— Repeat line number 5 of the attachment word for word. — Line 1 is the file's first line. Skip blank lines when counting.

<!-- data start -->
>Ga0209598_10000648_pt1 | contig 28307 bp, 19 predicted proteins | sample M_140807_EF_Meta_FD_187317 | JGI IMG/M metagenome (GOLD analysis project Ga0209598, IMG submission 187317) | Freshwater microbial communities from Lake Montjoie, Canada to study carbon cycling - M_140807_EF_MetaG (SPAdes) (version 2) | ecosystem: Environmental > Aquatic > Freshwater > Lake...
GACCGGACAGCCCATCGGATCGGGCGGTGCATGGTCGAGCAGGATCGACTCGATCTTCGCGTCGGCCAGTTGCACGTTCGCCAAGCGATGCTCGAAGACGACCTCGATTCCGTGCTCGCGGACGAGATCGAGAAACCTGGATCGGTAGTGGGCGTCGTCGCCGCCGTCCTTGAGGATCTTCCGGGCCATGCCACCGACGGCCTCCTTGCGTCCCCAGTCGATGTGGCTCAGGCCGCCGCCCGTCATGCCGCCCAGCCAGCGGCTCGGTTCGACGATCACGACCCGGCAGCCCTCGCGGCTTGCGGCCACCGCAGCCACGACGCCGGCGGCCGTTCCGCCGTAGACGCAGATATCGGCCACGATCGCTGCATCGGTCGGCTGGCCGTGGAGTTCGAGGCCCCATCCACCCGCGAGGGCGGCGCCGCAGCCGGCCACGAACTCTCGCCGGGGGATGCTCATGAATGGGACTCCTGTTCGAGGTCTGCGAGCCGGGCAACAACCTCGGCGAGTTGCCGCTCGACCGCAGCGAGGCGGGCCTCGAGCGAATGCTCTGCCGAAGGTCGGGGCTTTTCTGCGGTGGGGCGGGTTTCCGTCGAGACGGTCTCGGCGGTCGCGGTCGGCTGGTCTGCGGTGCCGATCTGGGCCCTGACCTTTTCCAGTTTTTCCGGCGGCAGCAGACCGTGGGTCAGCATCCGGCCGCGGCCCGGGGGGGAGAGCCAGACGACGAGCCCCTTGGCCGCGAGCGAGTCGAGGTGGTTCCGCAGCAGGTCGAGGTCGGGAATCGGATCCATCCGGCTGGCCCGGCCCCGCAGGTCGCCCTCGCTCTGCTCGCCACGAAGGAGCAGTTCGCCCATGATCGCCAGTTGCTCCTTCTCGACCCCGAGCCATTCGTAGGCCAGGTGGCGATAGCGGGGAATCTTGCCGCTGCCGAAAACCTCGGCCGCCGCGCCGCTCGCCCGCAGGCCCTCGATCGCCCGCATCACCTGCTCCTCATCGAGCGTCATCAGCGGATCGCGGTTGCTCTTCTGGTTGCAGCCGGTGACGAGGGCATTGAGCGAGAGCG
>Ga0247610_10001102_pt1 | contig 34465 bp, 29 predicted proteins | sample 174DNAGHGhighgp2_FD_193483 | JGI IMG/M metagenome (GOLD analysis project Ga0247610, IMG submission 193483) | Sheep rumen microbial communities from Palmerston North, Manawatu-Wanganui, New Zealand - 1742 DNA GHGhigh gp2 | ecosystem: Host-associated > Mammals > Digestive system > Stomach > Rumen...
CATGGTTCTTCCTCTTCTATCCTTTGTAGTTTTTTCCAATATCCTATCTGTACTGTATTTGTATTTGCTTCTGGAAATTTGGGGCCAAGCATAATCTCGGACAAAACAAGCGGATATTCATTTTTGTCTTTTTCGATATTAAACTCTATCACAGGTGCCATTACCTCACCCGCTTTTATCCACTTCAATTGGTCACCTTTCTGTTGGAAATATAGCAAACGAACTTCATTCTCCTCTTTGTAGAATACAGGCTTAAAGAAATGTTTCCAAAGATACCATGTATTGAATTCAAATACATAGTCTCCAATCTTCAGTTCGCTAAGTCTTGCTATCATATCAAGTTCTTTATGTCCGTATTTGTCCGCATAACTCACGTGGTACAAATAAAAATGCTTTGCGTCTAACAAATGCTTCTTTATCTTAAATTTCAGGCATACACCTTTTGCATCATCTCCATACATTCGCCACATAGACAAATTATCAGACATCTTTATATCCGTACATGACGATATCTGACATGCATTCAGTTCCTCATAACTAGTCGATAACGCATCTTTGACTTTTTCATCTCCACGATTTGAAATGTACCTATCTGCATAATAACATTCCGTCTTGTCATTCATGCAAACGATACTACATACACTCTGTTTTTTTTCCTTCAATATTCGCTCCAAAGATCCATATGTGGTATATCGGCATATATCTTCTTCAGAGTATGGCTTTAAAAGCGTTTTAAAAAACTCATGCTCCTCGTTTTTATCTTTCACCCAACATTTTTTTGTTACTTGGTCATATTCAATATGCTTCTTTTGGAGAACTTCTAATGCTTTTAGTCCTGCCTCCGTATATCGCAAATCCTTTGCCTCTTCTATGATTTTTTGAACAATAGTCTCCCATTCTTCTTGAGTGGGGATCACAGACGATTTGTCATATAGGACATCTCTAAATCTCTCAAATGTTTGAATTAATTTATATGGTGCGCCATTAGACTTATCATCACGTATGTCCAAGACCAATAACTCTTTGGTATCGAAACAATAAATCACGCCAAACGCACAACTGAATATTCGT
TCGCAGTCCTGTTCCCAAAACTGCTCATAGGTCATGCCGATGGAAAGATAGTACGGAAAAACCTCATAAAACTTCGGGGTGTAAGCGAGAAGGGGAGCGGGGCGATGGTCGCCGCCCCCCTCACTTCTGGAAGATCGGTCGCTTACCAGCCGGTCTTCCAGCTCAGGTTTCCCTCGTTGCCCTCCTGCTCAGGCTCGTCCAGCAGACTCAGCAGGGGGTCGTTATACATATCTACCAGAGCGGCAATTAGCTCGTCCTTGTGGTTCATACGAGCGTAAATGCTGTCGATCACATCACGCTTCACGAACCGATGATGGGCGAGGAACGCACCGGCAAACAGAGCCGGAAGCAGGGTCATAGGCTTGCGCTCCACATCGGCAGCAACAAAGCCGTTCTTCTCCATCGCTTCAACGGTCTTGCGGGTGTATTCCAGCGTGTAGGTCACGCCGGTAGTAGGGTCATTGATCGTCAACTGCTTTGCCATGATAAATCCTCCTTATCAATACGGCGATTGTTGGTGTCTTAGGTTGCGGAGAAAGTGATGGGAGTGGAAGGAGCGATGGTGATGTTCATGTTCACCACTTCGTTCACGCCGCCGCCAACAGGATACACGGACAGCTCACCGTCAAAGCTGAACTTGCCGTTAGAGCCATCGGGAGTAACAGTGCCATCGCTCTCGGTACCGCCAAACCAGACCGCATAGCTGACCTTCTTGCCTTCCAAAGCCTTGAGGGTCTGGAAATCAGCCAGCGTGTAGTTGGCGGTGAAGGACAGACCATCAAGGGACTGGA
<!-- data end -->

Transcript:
TCGCAGTCCTGTTCCCAAAACTGCTCATAGGTCATGCCGATGGAAAGATAGTACGGAAAAACCTCATAAAACTTCGGGGTGTAAGCGAGAAGGGGAGCGGGGCGATGGTCGCCGCCCCCCTCACTTCTGGAAGATCGGTCGCTTACCAGCCGGTCTTCCAGCTCAGGTTTCCCTCGTTGCCCTCCTGCTCAGGCTCGTCCAGCAGACTCAGCAGGGGGTCGTTATACATATCTACCAGAGCGGCAATTAGCTCGTCCTTGTGGTTCATACGAGCGTAAATGCTGTCGATCACATCACGCTTCACGAACCGATGATGGGCGAGGAACGCACCGGCAAACAGAGCCGGAAGCAGGGTCATAGGCTTGCGCTCCACATCGGCAGCAACAAAGCCGTTCTTCTCCATCGCTTCAACGGTCTTGCGGGTGTATTCCAGCGTGTAGGTCACGCCGGTAGTAGGGTCATTGATCGTCAACTGCTTTGCCATGATAAATCCTCCTTATCAATACGGCGATTGTTGGTGTCTTAGGTTGCGGAGAAAGTGATGGGAGTGGAAGGAGCGATGGTGATGTTCATGTTCACCACTTCGTTCACGCCGCCGCCAACAGGATACACGGACAGCTCACCGTCAAAGCTGAACTTGCCGTTAGAGCCATCGGGAGTAACAGTGCCATCGCTCTCGGTACCGCCAAACCAGACCGCATAGCTGACCTTCTTGCCTTCCAAAGCCTTGAGGGTCTGGAAATCAGCCAGCGTGTAGTTGGCGGTGAAGGACAGACCATCAAGGGACTGGA